Editing CSS Preprocessors in Google Chrome

As we have discussed in our previous post series, CSS preprocessors allow developers to write CSS using variables and functions. This flexibility makes them a preferred choice for many developers over traditional CSS.

Google introduced an experimental feature, starting from Google Chrome 29, to streamline workflow when debugging and editing CSS preprocessors. Let’s see how this feature works.

CSS Preprocessors Compared: Sass vs. LESS

CSS Preprocessors Compared: Sass vs. LESS

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Before Proceeding

First of all, we need to install Sass 3.3, which supports this feature in Chrome.

To see the Sass version installed on your computer, run the following command line in Terminal:

sass -v

As shown below, I have Sass 3.2.7 installed.

Current Sass version is 3.2.7

To install Sass 3.3, run the following command:

gem install sass -v '>=3.3.0alpha' --pre

Sass 3.3 installation completed

Next, navigate to your project directory and run:

sass --watch --sourcemap scss/styles.scss:styles.css

This command monitors changes within your files and creates a source map, which Chrome uses to link to the Sass file.

Command monitoring file changes

Don’t forget to replace the directory and filename with your own.

Enable CSS Source Map

In Chrome, navigate to chrome://flags and set the Enable Developer Tools experiments option to “enabled”. Restart Chrome.

Enabling Developer Tools experiments

Then, go to DevTool Settings. Under the General tab, check Enable CSS Source Map and Auto-reload Generated CSS, as shown below:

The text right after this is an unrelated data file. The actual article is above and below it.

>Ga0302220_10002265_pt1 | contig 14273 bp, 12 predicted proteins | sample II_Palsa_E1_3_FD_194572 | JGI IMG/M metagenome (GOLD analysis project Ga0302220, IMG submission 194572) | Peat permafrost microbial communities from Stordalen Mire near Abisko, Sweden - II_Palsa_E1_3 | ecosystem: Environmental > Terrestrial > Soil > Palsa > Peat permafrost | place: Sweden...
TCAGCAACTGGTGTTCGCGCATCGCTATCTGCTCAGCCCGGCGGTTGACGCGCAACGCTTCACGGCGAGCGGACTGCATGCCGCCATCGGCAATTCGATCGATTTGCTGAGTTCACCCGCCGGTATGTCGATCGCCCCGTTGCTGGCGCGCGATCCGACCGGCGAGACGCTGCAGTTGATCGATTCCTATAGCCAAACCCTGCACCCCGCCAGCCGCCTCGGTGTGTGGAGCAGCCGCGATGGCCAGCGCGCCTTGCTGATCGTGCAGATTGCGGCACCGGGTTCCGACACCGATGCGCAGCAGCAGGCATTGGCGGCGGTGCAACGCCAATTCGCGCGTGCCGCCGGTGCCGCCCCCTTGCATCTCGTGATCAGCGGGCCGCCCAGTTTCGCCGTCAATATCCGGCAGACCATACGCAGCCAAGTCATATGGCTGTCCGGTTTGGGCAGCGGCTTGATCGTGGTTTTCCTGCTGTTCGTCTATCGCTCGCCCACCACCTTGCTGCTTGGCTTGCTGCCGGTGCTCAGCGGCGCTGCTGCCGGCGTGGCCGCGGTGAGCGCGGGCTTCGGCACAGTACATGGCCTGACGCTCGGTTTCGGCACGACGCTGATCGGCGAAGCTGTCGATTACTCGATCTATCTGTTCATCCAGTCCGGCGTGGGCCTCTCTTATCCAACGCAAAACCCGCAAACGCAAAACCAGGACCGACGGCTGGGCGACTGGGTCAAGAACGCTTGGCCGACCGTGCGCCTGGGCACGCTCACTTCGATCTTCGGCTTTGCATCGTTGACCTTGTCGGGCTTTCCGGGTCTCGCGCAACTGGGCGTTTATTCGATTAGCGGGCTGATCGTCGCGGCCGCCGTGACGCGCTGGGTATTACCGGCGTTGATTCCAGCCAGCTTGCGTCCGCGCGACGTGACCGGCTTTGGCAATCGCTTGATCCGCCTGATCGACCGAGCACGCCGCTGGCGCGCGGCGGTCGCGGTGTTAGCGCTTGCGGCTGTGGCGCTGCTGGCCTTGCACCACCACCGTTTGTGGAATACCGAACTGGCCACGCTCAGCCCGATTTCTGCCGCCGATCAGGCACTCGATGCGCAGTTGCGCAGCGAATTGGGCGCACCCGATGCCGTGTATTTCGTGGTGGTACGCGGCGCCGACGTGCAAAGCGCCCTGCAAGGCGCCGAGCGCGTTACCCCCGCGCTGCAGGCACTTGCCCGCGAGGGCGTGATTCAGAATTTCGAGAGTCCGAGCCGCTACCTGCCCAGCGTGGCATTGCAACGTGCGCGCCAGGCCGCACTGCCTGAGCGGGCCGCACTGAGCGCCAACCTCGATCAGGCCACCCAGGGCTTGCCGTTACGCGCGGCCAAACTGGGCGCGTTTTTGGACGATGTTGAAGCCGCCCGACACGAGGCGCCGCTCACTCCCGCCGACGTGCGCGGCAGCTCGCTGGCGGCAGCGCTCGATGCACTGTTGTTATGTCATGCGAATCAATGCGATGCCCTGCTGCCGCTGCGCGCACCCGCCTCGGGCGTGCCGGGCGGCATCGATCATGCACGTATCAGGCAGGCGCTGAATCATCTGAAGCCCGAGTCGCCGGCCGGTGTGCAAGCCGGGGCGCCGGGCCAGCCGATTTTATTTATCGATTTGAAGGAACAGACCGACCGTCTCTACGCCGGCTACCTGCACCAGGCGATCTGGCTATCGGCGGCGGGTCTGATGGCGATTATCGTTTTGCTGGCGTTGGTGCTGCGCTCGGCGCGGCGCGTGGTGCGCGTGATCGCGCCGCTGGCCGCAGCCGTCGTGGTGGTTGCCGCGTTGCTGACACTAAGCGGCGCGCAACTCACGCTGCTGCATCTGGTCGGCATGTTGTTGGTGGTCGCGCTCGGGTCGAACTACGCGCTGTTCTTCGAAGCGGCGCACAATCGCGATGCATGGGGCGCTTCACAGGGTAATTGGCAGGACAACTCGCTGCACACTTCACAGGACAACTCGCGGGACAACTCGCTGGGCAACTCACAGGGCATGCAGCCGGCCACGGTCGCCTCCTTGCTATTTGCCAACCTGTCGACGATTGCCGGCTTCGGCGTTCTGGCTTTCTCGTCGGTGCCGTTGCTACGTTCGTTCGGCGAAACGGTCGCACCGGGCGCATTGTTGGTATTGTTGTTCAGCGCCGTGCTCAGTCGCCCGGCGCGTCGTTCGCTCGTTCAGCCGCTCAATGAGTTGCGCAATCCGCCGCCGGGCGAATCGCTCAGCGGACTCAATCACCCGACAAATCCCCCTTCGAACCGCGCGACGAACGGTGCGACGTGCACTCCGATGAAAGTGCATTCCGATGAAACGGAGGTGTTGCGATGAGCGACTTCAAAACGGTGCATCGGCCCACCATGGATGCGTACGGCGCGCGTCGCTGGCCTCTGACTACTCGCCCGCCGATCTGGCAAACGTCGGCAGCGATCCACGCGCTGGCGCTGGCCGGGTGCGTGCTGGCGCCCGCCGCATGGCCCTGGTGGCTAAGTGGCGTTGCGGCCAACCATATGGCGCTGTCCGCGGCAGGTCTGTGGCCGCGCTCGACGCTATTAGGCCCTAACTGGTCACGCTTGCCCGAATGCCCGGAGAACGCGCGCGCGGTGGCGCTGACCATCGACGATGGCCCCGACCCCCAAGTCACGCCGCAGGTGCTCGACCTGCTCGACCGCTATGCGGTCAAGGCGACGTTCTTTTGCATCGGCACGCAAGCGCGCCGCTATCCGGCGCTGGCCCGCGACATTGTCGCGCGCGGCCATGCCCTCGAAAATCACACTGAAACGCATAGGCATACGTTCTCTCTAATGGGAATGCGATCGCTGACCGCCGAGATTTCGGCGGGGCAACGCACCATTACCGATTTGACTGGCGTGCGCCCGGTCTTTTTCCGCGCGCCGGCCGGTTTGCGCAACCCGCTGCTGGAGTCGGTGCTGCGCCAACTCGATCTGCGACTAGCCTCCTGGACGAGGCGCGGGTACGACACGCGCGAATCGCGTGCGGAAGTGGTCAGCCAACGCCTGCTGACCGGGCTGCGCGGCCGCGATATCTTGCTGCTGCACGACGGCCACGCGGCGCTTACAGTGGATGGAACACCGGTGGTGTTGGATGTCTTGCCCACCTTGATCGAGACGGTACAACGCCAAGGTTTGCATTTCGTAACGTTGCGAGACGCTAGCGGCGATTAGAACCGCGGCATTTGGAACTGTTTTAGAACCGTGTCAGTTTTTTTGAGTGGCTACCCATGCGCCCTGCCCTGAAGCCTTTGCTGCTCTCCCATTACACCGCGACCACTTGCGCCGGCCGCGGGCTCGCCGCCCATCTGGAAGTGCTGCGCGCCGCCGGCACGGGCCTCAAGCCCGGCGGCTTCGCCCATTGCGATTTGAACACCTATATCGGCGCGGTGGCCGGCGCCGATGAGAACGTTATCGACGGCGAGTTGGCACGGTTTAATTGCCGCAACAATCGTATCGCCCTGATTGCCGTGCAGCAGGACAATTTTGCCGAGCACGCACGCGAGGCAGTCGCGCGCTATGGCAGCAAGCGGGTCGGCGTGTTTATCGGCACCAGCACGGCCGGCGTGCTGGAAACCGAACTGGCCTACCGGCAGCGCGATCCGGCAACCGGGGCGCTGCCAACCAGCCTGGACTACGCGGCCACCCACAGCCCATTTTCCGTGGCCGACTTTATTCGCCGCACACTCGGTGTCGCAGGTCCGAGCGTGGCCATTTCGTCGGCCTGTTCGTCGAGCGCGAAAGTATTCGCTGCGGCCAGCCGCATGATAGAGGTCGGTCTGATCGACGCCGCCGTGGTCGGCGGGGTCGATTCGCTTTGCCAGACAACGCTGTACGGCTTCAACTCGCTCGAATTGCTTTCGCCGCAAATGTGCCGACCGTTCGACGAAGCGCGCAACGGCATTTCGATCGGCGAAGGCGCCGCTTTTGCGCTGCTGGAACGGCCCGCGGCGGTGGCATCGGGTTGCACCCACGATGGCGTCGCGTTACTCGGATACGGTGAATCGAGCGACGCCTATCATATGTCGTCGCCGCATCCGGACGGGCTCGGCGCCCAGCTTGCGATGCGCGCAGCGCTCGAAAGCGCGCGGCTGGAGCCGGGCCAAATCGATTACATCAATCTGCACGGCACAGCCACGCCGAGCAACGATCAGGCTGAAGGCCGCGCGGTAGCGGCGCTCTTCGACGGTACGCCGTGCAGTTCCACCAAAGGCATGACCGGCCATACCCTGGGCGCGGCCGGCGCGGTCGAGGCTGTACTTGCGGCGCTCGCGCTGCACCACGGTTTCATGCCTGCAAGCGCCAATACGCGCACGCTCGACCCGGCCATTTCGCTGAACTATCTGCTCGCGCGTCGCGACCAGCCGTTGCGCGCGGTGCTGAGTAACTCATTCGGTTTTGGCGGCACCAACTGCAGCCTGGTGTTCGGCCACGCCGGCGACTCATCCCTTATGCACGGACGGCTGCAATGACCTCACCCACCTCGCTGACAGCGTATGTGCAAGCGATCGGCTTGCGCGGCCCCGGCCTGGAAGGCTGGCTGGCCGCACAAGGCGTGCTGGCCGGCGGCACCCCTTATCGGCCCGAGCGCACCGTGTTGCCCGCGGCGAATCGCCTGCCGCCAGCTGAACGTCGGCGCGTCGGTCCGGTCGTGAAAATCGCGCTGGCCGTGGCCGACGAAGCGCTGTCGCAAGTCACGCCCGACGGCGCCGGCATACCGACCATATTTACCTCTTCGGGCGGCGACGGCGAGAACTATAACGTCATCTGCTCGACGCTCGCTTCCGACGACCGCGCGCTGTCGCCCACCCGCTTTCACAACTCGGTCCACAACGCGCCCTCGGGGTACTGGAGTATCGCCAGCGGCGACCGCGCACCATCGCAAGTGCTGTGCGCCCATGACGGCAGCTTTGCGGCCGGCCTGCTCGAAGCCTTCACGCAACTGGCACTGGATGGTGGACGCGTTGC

Sass settings in DevTool

Adding a Workspace

We need to add our project directory into the Chrome Workspace. This way, Chrome will listen for and update the file whenever we make changes and save code through the DevTool Settings, as follows:

Linked SCSS file

Open your project in Chrome. At this stage, you’ll notice that the stylesheet linked in DevTools is now a .scss file instead of .css, and clicking on it brings you to the Source panel.

Add Workspace in Chrome

To link the source with what we’ve added in the Workspace, right-click and select Map to File System Resource…

Mapping to file system resource

Then, choose the Sass source file.

Choosing Sass source file

You should now be able to debug and edit Sass through Google Chrome. Save your changes, and the result will be immediate, as demonstrated in the following animated GIF. Changes also apply to both the Sass/SCSS and CSS files.

Editing Sass in Chrome GIF

Final Thought

With this new feature, we can now debug and edit Sass directly in the browser. However, there are two important things to note:

  • Currently, this feature only works for Sass. Support for Compass, LESS, and Stylus is planned for the future.
  • This feature is functional only when the page is accessed via the http:// protocol.